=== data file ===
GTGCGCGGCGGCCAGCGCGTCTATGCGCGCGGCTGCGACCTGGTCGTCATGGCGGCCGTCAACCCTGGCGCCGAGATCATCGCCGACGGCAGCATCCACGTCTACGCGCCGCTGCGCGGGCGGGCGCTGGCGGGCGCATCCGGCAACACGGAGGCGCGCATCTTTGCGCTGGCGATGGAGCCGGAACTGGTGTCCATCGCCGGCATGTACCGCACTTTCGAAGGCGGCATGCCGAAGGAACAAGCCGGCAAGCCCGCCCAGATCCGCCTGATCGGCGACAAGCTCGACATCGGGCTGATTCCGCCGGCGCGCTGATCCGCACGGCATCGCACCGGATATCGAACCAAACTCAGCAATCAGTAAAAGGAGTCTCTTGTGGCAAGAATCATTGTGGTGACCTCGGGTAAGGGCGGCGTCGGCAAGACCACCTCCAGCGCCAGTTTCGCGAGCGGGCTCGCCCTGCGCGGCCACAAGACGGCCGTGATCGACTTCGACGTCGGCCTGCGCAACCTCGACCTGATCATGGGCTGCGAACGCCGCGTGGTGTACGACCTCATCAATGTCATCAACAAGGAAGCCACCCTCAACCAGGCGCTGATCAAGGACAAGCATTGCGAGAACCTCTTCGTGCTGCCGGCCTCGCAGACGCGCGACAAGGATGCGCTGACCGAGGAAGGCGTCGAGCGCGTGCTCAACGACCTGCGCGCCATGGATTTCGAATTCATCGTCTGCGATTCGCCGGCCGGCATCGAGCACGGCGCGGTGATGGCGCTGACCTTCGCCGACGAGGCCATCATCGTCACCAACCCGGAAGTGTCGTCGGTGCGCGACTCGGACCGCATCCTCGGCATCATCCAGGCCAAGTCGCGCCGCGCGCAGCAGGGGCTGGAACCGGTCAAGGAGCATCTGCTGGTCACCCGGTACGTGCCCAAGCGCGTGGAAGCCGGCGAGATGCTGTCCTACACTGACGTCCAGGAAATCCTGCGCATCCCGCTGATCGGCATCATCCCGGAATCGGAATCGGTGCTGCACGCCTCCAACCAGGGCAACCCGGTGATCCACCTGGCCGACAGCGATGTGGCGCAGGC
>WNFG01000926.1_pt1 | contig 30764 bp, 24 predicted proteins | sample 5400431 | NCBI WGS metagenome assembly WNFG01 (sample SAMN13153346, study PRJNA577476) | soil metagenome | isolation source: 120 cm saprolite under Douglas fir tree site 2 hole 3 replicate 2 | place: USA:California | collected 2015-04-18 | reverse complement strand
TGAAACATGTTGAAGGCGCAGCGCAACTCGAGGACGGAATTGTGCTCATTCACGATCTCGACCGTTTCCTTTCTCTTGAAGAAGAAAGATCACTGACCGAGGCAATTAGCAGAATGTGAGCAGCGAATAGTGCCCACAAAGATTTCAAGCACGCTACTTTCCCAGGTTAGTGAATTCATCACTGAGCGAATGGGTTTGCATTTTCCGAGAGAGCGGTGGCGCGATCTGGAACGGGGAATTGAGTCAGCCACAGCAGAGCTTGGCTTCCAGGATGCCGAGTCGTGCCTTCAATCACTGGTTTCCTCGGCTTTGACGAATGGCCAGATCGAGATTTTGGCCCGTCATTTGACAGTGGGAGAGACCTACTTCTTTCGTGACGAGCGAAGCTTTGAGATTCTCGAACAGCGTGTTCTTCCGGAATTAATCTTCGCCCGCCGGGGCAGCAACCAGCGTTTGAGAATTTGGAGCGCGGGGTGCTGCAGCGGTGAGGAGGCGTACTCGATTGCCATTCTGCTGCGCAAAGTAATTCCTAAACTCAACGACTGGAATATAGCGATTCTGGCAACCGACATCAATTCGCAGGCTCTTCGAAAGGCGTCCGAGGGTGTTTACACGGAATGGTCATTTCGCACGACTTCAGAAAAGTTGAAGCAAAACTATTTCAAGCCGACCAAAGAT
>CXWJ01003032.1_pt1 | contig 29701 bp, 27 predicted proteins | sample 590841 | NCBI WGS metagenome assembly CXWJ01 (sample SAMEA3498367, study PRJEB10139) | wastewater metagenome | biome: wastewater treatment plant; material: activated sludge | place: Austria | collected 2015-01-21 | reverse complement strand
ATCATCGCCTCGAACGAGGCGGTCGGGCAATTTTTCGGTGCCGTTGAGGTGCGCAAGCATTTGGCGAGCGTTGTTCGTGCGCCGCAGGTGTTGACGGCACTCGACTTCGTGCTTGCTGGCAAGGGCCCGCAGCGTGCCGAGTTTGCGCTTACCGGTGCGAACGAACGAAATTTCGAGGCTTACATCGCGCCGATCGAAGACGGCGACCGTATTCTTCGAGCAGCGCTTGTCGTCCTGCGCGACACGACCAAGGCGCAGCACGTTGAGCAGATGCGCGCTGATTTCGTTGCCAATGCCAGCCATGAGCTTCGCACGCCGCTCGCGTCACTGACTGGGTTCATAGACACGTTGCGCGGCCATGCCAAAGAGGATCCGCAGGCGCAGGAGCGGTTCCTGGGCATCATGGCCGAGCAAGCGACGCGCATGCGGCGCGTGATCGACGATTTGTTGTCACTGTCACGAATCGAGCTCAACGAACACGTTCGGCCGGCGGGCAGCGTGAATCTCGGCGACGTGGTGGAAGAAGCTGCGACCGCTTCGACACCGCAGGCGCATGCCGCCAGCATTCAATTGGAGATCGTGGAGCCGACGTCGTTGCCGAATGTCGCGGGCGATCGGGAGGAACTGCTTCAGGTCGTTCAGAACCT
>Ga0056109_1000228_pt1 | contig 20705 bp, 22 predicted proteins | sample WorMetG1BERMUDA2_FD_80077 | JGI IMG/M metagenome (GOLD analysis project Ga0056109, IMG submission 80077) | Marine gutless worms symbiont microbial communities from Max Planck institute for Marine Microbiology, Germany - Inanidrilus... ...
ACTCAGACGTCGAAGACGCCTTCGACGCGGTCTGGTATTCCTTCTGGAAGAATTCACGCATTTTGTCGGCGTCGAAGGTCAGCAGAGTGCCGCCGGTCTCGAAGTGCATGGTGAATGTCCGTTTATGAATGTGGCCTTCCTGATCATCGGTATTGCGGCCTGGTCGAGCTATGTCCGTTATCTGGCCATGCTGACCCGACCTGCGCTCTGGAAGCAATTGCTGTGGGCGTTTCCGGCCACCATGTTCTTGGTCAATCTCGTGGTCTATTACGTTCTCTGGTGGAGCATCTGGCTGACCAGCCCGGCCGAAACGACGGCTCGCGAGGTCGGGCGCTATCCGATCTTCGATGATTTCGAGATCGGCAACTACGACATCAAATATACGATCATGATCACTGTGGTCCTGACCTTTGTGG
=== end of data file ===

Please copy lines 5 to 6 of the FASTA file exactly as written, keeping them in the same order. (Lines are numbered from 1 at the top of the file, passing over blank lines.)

ATCATCGCCTCGAACGAGGCGGTCGGGCAATTTTTCGGTGCCGTTGAGGTGCGCAAGCATTTGGCGAGCGTTGTTCGTGCGCCGCAGGTGTTGACGGCACTCGACTTCGTGCTTGCTGGCAAGGGCCCGCAGCGTGCCGAGTTTGCGCTTACCGGTGCGAACGAACGAAATTTCGAGGCTTACATCGCGCCGATCGAAGACGGCGACCGTATTCTTCGAGCAGCGCTTGTCGTCCTGCGCGACACGACCAAGGCGCAGCACGTTGAGCAGATGCGCGCTGATTTCGTTGCCAATGCCAGCCATGAGCTTCGCACGCCGCTCGCGTCACTGACTGGGTTCATAGACACGTTGCGCGGCCATGCCAAAGAGGATCCGCAGGCGCAGGAGCGGTTCCTGGGCATCATGGCCGAGCAAGCGACGCGCATGCGGCGCGTGATCGACGATTTGTTGTCACTGTCACGAATCGAGCTCAACGAACACGTTCGGCCGGCGGGCAGCGTGAATCTCGGCGACGTGGTGGAAGAAGCTGCGACCGCTTCGACACCGCAGGCGCATGCCGCCAGCATTCAATTGGAGATCGTGGAGCCGACGTCGTTGCCGAATGTCGCGGGCGATCGGGAGGAACTGCTTCAGGTCGTTCAGAACCT
>Ga0056109_1000228_pt1 | contig 20705 bp, 22 predicted proteins | sample WorMetG1BERMUDA2_FD_80077 | JGI IMG/M metagenome (GOLD analysis project Ga0056109, IMG submission 80077) | Marine gutless worms symbiont microbial communities from Max Planck institute for Marine Microbiology, Germany - Inanidrilus... ...